In both cases, the drivers were deemed to have placed their cars too far to one side of their grid boxes at the start, and both subsequently received penalties.
The decisions by the stewards were based on an addition to the International Sporting Code that was introduced for 2022, which says that a car “must be stationary at its allocated grid box with no part of the contact patch of its front tyres outside of the lines (front and sides) at the time of the start signal”.
The problem that drivers have is that they have limited visibility as they approach their grid spots, and while they can judge where to stop by looking for references out of the side of the cockpit, it’s easy to be a little too far to the left or right.
“I think what seems a little bit draconian is this new regulation of where the car has got to stop on the grid box,” said Permane.
“No one is getting an advantage from being 10 centimetres over on one side or the other side. I don’t quite really see why.
“And they’re free to paint the grid boxes as wide as they want, there doesn’t seem to be regulation for that.
“I don’t know if that’ll be reviewed, but giving people penalties for having their wheels over in a car where the drivers can’t see those lines – they can see them as they come up and then as they get close to them, they just disappear – it feels harsh, it feels unnecessary.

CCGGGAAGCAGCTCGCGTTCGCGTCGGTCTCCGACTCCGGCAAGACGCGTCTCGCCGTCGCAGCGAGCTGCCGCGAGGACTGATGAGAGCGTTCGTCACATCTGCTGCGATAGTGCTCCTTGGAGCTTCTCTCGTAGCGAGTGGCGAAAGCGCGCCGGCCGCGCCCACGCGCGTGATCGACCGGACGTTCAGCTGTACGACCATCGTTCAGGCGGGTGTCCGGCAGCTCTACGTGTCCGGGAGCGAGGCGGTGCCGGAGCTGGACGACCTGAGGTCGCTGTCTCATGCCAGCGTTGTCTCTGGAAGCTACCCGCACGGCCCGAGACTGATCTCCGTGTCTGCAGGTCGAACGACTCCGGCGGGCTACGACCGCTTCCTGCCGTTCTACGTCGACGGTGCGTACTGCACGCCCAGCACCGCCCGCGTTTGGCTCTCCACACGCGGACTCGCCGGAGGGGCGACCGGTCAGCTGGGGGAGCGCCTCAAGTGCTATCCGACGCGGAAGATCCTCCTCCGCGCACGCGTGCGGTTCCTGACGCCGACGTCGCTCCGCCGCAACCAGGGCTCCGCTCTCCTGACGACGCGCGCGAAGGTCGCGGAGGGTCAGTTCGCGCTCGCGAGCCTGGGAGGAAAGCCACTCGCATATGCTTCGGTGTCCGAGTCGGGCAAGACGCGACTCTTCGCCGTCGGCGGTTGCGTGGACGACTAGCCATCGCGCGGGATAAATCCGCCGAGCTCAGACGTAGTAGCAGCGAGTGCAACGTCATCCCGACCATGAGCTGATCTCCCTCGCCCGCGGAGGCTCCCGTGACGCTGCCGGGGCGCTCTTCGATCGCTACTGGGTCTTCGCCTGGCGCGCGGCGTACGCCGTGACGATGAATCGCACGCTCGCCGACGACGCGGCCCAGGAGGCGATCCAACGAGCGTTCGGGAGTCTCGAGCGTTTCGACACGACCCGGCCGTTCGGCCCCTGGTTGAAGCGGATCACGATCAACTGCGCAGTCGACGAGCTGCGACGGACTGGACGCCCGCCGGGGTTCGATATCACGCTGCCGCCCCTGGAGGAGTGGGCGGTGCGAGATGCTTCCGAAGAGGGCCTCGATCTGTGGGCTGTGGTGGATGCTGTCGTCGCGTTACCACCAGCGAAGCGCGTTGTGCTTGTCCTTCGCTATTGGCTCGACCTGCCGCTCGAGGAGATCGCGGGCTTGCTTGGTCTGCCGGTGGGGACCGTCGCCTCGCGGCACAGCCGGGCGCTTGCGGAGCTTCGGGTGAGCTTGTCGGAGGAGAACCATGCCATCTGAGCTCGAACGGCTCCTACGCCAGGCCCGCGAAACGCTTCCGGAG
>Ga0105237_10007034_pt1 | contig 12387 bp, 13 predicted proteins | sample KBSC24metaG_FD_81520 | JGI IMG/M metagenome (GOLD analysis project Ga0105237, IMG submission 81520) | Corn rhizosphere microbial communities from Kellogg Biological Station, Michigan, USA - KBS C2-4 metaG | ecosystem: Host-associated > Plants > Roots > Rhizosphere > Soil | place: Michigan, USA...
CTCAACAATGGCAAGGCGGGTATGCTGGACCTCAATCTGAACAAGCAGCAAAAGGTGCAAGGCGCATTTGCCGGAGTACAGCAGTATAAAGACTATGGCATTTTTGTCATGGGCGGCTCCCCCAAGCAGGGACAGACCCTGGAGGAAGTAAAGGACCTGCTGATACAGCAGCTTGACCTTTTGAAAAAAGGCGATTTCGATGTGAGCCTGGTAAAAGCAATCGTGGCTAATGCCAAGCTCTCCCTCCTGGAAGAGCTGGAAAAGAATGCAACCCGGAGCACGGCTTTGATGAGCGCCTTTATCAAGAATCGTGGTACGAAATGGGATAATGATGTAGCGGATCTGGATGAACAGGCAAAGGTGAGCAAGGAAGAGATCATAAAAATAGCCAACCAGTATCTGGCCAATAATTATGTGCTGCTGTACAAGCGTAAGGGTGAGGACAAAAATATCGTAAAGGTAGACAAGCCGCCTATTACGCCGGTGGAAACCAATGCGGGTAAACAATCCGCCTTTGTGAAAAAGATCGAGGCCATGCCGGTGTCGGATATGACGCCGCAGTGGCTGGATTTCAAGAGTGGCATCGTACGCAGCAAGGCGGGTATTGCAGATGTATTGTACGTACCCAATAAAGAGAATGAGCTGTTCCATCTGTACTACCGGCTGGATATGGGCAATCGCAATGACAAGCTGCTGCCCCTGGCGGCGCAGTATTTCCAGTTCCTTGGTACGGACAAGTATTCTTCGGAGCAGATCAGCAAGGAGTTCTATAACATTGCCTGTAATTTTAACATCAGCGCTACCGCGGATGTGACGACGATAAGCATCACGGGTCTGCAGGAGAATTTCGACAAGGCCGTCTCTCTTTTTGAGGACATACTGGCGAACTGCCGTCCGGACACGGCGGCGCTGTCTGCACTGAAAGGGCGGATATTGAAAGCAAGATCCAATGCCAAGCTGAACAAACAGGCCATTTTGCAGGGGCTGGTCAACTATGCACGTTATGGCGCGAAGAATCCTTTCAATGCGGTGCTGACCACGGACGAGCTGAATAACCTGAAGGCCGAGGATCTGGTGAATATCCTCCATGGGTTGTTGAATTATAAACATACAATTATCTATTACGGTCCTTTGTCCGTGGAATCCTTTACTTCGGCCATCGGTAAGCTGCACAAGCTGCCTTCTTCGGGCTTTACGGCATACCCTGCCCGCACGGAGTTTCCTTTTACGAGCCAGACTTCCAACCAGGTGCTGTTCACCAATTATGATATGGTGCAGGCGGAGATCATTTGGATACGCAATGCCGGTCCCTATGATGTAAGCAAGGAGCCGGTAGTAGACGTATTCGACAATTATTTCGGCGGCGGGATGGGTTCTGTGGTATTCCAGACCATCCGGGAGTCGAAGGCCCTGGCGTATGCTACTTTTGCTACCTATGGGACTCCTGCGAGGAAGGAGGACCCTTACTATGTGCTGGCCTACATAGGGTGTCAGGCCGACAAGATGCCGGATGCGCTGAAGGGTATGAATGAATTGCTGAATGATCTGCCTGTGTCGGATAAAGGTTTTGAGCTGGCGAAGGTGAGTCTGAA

Mechanics make final preparations on the grid prior to the start
Photo by: Andy Hone / Motorsport Images
“Esteban today, he’s been concentrating on it of course all week. He said he got to the grid today and he had no idea where he was. He said you cannot see, you don’t know at all. It’s a strange one.”
Permane expects the subject to be discussed in the next meeting of F1’s sporting advisory committee.
“I’m sure we will, we’ve got a meeting later this week, we can bring it up.”
Some observers have questioned why Ocon subsequently received a second penalty in Bahrain for work starting on the car too quickly after he took his original penalty, while Alonso’s initial penalty – for a jack touching the car – was ultimately rescinded.
However, Permane said Alpine did not contest the Ocon judgement.
“Ours was a fair cop last week, we were four-tenths took quick, so no argument at all from us on that.”